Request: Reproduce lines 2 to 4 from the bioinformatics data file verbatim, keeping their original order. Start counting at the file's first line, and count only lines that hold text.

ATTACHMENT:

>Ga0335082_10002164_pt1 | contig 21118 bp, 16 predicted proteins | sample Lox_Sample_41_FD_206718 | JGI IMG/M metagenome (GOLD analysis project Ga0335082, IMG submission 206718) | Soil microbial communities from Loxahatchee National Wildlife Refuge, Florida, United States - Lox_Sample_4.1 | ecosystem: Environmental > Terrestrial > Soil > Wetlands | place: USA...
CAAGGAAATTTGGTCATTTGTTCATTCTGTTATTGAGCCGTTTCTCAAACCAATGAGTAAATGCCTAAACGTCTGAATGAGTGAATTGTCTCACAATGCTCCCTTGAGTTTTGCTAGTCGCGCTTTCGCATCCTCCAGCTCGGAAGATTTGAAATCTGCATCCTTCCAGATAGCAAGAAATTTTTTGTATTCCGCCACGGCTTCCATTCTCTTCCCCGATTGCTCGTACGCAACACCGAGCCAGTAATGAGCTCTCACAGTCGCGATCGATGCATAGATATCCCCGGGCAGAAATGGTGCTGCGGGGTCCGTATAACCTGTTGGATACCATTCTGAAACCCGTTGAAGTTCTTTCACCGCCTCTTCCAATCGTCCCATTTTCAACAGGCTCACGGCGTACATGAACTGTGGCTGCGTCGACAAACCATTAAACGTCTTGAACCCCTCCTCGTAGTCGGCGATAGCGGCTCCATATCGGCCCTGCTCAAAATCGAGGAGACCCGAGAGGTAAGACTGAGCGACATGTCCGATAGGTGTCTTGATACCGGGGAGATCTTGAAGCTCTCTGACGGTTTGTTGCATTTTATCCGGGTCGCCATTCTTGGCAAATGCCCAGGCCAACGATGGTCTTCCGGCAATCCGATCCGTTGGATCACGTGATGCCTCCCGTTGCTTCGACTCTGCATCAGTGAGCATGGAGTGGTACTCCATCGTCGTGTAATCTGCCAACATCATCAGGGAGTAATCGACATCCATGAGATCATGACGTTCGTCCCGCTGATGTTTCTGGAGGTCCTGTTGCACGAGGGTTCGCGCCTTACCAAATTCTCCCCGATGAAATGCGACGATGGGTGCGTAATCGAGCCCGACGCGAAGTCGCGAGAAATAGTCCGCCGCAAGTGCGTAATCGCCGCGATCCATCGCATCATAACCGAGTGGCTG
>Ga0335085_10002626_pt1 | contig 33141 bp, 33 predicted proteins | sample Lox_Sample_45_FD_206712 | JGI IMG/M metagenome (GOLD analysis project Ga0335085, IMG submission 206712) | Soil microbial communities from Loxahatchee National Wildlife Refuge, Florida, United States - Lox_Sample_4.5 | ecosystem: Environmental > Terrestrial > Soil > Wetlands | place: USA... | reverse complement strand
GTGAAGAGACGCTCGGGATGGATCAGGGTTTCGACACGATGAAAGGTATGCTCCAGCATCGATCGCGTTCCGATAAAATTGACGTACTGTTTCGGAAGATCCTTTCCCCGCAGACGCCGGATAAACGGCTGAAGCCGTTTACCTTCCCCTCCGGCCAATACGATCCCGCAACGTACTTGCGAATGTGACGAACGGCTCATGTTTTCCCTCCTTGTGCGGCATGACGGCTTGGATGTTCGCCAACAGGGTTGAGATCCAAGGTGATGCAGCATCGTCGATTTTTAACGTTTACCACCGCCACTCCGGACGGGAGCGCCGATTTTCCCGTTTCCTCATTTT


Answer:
CAAGGAAATTTGGTCATTTGTTCATTCTGTTATTGAGCCGTTTCTCAAACCAATGAGTAAATGCCTAAACGTCTGAATGAGTGAATTGTCTCACAATGCTCCCTTGAGTTTTGCTAGTCGCGCTTTCGCATCCTCCAGCTCGGAAGATTTGAAATCTGCATCCTTCCAGATAGCAAGAAATTTTTTGTATTCCGCCACGGCTTCCATTCTCTTCCCCGATTGCTCGTACGCAACACCGAGCCAGTAATGAGCTCTCACAGTCGCGATCGATGCATAGATATCCCCGGGCAGAAATGGTGCTGCGGGGTCCGTATAACCTGTTGGATACCATTCTGAAACCCGTTGAAGTTCTTTCACCGCCTCTTCCAATCGTCCCATTTTCAACAGGCTCACGGCGTACATGAACTGTGGCTGCGTCGACAAACCATTAAACGTCTTGAACCCCTCCTCGTAGTCGGCGATAGCGGCTCCATATCGGCCCTGCTCAAAATCGAGGAGACCCGAGAGGTAAGACTGAGCGACATGTCCGATAGGTGTCTTGATACCGGGGAGATCTTGAAGCTCTCTGACGGTTTGTTGCATTTTATCCGGGTCGCCATTCTTGGCAAATGCCCAGGCCAACGATGGTCTTCCGGCAATCCGATCCGTTGGATCACGTGATGCCTCCCGTTGCTTCGACTCTGCATCAGTGAGCATGGAGTGGTACTCCATCGTCGTGTAATCTGCCAACATCATCAGGGAGTAATCGACATCCATGAGATCATGACGTTCGTCCCGCTGATGTTTCTGGAGGTCCTGTTGCACGAGGGTTCGCGCCTTACCAAATTCTCCCCGATGAAATGCGACGATGGGTGCGTAATCGAGCCCGACGCGAAGTCGCGAGAAATAGTCCGCCGCAAGTGCGTAATCGCCGCGATCCATCGCATCATAACCGAGTGGCTG
>Ga0335085_10002626_pt1 | contig 33141 bp, 33 predicted proteins | sample Lox_Sample_45_FD_206712 | JGI IMG/M metagenome (GOLD analysis project Ga0335085, IMG submission 206712) | Soil microbial communities from Loxahatchee National Wildlife Refuge, Florida, United States - Lox_Sample_4.5 | ecosystem: Environmental > Terrestrial > Soil > Wetlands | place: USA... | reverse complement strand
GTGAAGAGACGCTCGGGATGGATCAGGGTTTCGACACGATGAAAGGTATGCTCCAGCATCGATCGCGTTCCGATAAAATTGACGTACTGTTTCGGAAGATCCTTTCCCCGCAGACGCCGGATAAACGGCTGAAGCCGTTTACCTTCCCCTCCGGCCAATACGATCCCGCAACGTACTTGCGAATGTGACGAACGGCTCATGTTTTCCCTCCTTGTGCGGCATGACGGCTTGGATGTTCGCCAACAGGGTTGAGATCCAAGGTGATGCAGCATCGTCGATTTTTAACGTTTACCACCGCCACTCCGGACGGGAGCGCCGATTTTCCCGTTTCCTCATTTT